Brand Stories: Magic Leap

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Founded in 2010 by Rony Abovitz, Magic Leap is a fast-growing startup that has been shrouded in mystery since its inception. In fact, it has earned the reputation as one of the most secretive firms in the tech industry, and its headquarters are located in Southern Florida to maintain its discretion (which would be nearly impossible if it were located in Silicon Valley).

The startup evolved from a small company called “Magic Leap Studios”, which was focused on creating a graphic novel series and feature film franchise. Abovitz had hired visual effects studio Weta Workshop to develop the imagery, following their work on The Lord of the Rings film trilogy.

However, Abovitz became frustrated that the augmented and virtual reality world he’d read about in sci-fi novels wasn’t available in real life. He aimed to make it so. In 2011, Magic Leap Studios became a corporation, releasing an augmented reality app at Comic-Con that year called Hour Blue.

How They’re Trying to Change the World

Magic Leap is working on a head-mounted virtual retinal display that has been compared to the Microsoft HoloLens. It superimposes 3D computer-generated imagery over real world objects by tricking the brain into thinking that digital light signals created in the headset are in fact reality. Gizmodo said they are trying to build “a Google Glass on steroids that can seamlessly blend computer-generated graphics with the real world”.

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Forbes perfectly described the experience in relation to Pokemon Go: “VR takes you to another place. AR can make a Pikachu appear in your living room. Mixed reality keeps you where you are-and makes that Pikachu come to life.”

While this technology has outstanding potential for gaming and entertainment, Magic Leap aims to use it to revolutionize the way we work, communicate, and play.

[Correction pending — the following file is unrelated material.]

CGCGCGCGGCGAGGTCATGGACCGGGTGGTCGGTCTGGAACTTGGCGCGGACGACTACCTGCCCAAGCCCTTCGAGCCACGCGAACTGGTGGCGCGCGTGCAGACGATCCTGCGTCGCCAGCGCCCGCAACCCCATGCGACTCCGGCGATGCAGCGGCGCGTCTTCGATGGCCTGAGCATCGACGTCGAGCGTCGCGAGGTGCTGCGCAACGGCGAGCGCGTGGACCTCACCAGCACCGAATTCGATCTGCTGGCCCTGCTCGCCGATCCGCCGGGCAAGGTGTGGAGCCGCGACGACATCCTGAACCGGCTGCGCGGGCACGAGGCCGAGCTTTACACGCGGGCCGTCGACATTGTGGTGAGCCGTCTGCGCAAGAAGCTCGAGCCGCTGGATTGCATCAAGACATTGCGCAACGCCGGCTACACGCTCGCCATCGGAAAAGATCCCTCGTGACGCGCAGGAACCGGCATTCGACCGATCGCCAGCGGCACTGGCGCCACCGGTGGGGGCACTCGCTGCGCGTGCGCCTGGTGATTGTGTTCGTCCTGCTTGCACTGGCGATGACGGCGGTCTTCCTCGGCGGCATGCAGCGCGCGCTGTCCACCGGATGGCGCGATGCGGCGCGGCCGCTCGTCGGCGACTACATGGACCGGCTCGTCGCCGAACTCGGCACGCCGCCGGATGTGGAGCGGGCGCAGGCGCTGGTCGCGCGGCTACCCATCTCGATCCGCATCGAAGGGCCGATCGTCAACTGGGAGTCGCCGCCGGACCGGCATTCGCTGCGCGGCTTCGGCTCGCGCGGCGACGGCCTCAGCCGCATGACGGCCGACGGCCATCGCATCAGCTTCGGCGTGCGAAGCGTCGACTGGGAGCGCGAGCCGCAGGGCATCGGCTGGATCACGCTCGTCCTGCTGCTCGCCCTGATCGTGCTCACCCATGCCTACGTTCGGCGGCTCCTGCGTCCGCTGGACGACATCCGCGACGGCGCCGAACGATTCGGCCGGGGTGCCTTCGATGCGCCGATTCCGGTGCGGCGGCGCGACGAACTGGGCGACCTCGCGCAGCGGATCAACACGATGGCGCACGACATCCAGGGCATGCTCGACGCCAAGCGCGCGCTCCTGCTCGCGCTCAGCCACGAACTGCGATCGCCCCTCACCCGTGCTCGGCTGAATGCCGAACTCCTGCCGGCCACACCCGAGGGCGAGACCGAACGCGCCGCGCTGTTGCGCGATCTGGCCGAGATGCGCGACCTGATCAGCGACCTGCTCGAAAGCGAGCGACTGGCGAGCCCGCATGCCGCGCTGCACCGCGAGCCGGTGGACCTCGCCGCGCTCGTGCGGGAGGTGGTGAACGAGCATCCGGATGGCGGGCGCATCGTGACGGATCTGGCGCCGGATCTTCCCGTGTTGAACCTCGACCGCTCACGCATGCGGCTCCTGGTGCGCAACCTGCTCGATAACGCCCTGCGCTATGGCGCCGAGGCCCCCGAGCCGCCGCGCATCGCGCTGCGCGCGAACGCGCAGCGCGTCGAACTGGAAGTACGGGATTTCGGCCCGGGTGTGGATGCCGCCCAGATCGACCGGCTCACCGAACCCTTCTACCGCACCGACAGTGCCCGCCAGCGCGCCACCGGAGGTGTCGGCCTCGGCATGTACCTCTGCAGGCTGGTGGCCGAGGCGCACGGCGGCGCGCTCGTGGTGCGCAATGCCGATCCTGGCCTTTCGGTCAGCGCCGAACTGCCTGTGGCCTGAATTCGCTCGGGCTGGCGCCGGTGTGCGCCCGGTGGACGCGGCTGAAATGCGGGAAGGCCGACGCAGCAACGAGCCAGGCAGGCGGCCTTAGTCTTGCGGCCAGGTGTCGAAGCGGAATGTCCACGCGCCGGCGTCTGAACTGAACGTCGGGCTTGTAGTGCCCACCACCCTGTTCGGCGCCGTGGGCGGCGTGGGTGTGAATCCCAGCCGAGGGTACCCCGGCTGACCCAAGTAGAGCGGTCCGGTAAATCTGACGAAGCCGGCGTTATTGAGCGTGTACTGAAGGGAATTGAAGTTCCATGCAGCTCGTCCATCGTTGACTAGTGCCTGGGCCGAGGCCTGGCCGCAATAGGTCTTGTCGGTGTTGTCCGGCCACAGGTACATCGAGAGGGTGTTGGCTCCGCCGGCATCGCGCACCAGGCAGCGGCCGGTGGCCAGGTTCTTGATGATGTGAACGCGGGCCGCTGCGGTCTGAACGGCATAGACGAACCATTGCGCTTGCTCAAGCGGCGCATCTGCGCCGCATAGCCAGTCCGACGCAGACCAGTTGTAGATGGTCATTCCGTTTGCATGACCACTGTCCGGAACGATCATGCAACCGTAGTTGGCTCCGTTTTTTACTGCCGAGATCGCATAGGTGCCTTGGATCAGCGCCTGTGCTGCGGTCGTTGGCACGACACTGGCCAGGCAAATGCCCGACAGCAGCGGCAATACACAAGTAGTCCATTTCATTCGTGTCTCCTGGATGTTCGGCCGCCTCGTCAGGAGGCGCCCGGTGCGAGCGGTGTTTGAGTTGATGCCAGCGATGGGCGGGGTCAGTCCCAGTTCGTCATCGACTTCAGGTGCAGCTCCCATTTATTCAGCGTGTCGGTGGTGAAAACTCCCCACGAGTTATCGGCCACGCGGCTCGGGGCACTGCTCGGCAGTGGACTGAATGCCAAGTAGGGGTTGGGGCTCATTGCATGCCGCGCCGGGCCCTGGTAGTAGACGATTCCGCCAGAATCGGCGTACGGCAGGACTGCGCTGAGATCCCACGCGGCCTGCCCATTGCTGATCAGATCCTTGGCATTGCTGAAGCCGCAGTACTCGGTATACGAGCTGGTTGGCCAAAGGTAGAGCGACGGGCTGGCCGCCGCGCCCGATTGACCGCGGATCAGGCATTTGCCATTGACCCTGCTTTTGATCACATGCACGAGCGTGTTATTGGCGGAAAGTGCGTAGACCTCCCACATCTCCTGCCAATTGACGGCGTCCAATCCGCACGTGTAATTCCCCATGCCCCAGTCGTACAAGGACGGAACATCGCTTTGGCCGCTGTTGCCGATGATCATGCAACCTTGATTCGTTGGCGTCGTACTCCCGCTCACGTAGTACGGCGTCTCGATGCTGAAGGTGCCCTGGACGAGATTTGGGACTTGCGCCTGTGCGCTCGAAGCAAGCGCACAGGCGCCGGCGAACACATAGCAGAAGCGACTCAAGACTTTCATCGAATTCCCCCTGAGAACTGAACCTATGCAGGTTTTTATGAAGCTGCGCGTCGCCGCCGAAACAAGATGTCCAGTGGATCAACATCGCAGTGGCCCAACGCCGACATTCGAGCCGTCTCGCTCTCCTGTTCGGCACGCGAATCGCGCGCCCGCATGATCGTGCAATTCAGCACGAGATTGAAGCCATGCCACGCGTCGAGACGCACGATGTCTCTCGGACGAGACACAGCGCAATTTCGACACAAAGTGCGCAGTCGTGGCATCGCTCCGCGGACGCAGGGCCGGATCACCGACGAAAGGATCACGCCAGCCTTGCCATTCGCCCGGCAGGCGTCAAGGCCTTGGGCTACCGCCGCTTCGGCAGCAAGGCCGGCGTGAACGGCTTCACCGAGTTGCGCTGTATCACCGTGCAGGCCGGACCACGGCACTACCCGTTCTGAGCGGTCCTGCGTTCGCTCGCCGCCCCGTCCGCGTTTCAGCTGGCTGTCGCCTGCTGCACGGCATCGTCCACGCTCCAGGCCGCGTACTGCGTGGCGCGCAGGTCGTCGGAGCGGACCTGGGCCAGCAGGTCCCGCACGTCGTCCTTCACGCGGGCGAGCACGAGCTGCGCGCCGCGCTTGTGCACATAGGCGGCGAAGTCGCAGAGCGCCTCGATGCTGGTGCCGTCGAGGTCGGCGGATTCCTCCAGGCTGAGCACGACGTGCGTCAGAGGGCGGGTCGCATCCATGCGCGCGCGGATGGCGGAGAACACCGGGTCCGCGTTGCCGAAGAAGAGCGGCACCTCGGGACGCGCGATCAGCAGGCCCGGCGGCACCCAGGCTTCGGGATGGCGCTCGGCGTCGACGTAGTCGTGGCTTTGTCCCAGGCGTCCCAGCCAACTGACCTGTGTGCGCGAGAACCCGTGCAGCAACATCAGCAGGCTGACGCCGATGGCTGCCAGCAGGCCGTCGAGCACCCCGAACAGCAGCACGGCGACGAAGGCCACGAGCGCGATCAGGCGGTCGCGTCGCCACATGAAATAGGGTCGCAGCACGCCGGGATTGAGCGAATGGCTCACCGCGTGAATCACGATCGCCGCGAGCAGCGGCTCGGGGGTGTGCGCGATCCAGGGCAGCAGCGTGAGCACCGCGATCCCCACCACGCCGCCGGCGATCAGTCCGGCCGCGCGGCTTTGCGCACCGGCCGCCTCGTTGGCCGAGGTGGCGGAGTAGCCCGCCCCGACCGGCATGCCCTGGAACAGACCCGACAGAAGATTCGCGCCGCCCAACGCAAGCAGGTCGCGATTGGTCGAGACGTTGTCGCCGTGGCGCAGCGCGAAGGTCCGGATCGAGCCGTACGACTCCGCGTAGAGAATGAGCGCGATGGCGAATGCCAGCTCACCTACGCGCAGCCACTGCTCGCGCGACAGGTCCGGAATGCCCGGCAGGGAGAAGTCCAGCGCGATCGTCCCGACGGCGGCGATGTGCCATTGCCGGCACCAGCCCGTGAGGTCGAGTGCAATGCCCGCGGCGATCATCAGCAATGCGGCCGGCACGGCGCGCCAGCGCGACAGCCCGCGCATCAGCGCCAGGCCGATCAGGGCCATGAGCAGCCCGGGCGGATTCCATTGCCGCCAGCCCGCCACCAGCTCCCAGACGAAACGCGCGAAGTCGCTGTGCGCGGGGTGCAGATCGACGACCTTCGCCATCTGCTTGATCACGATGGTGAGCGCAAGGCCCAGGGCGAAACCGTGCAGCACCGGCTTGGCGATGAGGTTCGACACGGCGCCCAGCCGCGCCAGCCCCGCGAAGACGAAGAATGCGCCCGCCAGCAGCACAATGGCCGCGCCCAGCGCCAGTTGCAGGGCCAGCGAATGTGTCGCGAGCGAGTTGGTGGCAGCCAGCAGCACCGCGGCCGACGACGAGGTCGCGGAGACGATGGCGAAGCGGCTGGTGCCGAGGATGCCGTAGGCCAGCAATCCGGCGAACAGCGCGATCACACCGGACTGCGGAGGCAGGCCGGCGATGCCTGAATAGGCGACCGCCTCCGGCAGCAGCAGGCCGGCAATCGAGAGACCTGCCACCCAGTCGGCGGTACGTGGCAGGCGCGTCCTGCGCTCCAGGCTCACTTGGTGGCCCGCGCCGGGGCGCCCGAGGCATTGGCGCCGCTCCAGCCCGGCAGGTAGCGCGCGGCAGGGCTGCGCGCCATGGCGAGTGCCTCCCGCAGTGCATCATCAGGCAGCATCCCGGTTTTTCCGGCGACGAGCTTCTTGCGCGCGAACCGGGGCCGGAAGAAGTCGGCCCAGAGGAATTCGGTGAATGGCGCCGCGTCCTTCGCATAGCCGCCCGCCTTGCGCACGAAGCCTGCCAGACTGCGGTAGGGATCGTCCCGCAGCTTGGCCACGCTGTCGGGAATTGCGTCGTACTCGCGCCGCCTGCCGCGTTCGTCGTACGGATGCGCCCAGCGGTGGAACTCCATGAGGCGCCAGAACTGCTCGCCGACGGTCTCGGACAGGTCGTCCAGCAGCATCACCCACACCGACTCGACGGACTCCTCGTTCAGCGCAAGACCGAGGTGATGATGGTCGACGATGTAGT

Quick Success Led to a $4.5 Billion Valuation

Forbes estimated that Magic Leap was worth $4.5 billion, even though they have not released a product to market yet. It raised $1.4 billion from a list of impressive investors, including Google and China’s Alibaba Group.

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It earned highly publicized early contributions thanks to its overwhelming claims that the technology would “forever change the way we interact with images and information”. The prominent investors were convinced with early prototype demonstrations and technology that was still in development.

Standing Up to Big Competition

Magic Leap is not the first (or only) company to pursue mixed reality. Apple is working on an AR device, startups Meta and Atheer are working on their own headsets, and the MIT Media Lab has also constructed a 3D display using “compressed light fields”. The Microsoft HoloLens is the largest competitor and already has developer kits available. The difference, according to Magic Leap, is that Magic Leap’s breakthrough technology provides better resolution than the HoloLens, making it far superior.

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Misleading Claims Revealed

Most people who have tried Magic Leap have positive things to say. However, not all of the attention surrounding the startup has been good.

Magic Leap may have exaggerated what it was able to provide. In a recent interview, it was revealed that Magic Leap posted a misleading video demonstration of its tech. Magic Leap didn’t help things when it used YouTube videos to prove what its tech can do, using a video that was later revealed to be created by Weta Workshop.

As it stands now, the Magic Leap tech won’t outshine the Microsoft HoloLens’ tech. During a recent rare demo with The Information, the images produced by the headset were often blurrier and more jittery than Microsoft’s prototype.

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While the startup wasn’t ever planning on rushing to market, it seems as if the technology is in reality years away from completion. The fiber scanning display that was set to be Magic Leap’s breakthrough tech has also been demoted to a long-term research project. They have also promised to provide a small headset resembling glasses, but have not yet trimmed down from the bulky helmet prototype.

However, this hasn’t slowed Magic Leap, which just acquired the 3D division of Swiss computer vision company Dacuda and formed a partnership with Disney’s Lucasfilm and its ILMxLAB R&D unit to create a joint research lab at Lucasfilm’s San Francisco campus. Abovitz believes that one day, Magic Leap’s technology will replace phones, tablets, computers, and televisions.